In addition to the atmosphere and terrestrial plants, approximately a third of it goes into the oceans. In its waters, 24 million tons of anthropogenic CO2 are absorbed every day. Once dissolved, the CO2 becomes carbonic acid, which dissociates rapidly increasing the concentration of protons in the water, which is what determines its acidity, measured in pH units, on a scale ranging from 0 to 14. The lower the pH, the higher the acidity. Before the industrial revolution, the surface pH of the oceans hovered around 8.2. Today, the pH has already dropped 0.1 units, and by the end of the century it could well be reduced by 0.3 or more units, reaching unprecedented levels in about 50 million years.

Although these amounts may seem small, they are actually huge, since a change of 0.1 in pH represents an increase of almost 30% in the concentration of protons. Differently than terrestrial organisms, for which the most important environmental parameters are temperature and humidity, for marine organisms the pH of seawater is critical, since it conditions numerous physiological processes and determines the speed of many chemical reactions catalyzed by enzymes, whose activity It is highly controlled by pH.

During the last decade, numerous studies have investigated the extent to which changes in pH will alter the development of marine organisms. Much of the research has focused on calcifying organisms such as corals, mussels and gastropods, confirming the expected result, that under more acidic conditions, their shells or skeletons are more fragile. This observation has alerted about the bleak future of coral reefs, already strongly threatened by the increase in temperatures, which leads to coral bleaching. In the northwest coast of North America there is also great concern about the low performance observed in oyster beds, which seems very much related to seawater acidification. Moreover, the phenomenon of acidification could spread throughout the trophic chain, if it harms the growth of shell organisms such as pteropods, which are the basis of the diet of salmon and also whales.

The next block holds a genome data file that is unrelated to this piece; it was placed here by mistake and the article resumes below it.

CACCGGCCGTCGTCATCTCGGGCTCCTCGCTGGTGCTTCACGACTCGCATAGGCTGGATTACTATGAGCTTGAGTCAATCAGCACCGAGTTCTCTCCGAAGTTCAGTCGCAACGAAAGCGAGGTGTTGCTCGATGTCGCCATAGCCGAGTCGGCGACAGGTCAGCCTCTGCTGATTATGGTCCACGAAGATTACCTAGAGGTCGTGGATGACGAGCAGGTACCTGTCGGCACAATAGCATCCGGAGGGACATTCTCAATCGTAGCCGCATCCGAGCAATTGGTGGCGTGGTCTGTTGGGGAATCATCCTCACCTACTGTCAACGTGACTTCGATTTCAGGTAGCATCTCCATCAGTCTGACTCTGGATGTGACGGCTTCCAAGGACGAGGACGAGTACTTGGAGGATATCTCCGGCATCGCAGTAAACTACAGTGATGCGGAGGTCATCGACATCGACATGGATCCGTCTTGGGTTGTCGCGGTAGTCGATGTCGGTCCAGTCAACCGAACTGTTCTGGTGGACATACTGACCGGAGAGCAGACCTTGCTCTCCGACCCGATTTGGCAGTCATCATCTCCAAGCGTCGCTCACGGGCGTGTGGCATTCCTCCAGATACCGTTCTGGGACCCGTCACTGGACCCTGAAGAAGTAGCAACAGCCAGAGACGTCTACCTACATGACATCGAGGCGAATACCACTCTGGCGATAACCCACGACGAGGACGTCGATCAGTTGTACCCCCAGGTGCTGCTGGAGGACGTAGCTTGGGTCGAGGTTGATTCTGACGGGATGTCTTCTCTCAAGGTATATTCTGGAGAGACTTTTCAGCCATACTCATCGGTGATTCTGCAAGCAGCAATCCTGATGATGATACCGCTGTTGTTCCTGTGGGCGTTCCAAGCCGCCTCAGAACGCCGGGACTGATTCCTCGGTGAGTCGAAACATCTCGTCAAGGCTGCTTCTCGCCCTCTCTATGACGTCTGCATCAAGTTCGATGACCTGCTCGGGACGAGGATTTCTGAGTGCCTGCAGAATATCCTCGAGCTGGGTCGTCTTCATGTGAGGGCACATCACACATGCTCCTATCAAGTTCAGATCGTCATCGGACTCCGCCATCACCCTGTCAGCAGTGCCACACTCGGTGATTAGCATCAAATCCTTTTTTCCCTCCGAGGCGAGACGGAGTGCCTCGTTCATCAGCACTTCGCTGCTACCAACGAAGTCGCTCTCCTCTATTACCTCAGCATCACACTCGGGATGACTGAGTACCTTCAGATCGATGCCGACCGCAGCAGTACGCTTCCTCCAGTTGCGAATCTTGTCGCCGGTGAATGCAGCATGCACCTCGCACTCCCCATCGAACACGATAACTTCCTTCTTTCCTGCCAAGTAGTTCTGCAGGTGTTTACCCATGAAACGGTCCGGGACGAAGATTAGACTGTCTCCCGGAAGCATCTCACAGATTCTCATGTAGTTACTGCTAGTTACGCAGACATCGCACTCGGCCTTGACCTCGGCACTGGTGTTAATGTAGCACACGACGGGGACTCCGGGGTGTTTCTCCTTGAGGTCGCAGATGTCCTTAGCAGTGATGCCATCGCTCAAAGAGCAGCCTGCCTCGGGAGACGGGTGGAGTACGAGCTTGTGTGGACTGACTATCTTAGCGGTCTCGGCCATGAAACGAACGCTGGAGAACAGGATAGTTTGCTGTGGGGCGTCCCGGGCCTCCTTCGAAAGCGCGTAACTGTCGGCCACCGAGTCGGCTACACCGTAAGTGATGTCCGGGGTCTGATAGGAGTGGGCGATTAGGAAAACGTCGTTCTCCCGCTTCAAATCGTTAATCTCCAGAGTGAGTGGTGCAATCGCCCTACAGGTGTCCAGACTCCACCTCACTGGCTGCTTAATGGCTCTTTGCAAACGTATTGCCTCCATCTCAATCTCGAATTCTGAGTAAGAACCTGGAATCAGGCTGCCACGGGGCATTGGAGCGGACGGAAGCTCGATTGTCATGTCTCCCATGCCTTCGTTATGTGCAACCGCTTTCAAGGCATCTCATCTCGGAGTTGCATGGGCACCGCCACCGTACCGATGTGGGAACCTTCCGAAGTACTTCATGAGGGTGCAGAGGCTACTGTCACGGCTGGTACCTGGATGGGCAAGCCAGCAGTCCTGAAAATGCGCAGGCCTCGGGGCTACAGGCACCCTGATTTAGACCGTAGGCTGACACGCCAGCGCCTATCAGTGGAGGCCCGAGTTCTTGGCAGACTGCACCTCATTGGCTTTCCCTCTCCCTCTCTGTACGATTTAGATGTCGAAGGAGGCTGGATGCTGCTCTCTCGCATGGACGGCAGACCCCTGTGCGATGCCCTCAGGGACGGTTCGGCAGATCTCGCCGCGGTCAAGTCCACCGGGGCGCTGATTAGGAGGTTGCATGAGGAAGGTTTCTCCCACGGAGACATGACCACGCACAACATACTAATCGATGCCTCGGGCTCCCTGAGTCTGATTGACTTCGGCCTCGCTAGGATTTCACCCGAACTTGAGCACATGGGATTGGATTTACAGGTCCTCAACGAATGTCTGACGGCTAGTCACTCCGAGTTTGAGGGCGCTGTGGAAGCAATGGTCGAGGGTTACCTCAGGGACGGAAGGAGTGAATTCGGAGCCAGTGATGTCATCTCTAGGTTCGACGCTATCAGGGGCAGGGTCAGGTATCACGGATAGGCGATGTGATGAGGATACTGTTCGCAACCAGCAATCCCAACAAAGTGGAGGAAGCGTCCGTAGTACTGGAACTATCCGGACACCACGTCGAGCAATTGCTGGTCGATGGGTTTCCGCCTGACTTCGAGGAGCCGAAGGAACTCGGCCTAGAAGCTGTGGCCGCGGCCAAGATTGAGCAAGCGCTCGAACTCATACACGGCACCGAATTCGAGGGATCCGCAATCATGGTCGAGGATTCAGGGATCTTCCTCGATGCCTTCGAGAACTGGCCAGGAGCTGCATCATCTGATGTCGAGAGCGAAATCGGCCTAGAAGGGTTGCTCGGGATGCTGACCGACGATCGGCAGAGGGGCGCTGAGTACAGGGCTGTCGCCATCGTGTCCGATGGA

Solutions to the problem? We must attack its root, through new energy policies that translate into drastic reductions in CO2 emissions.

Carles Pelejero

About Carles Pelejero

Carles Pelejero is an ICREA Research Professor working at Institut de Ciències del Mar, CSIC, interested in understanding and quantifying how the marine environment and climate are changing today, in which ways they have changed in the past, and how will they influence marine organisms and ecosystems in the future.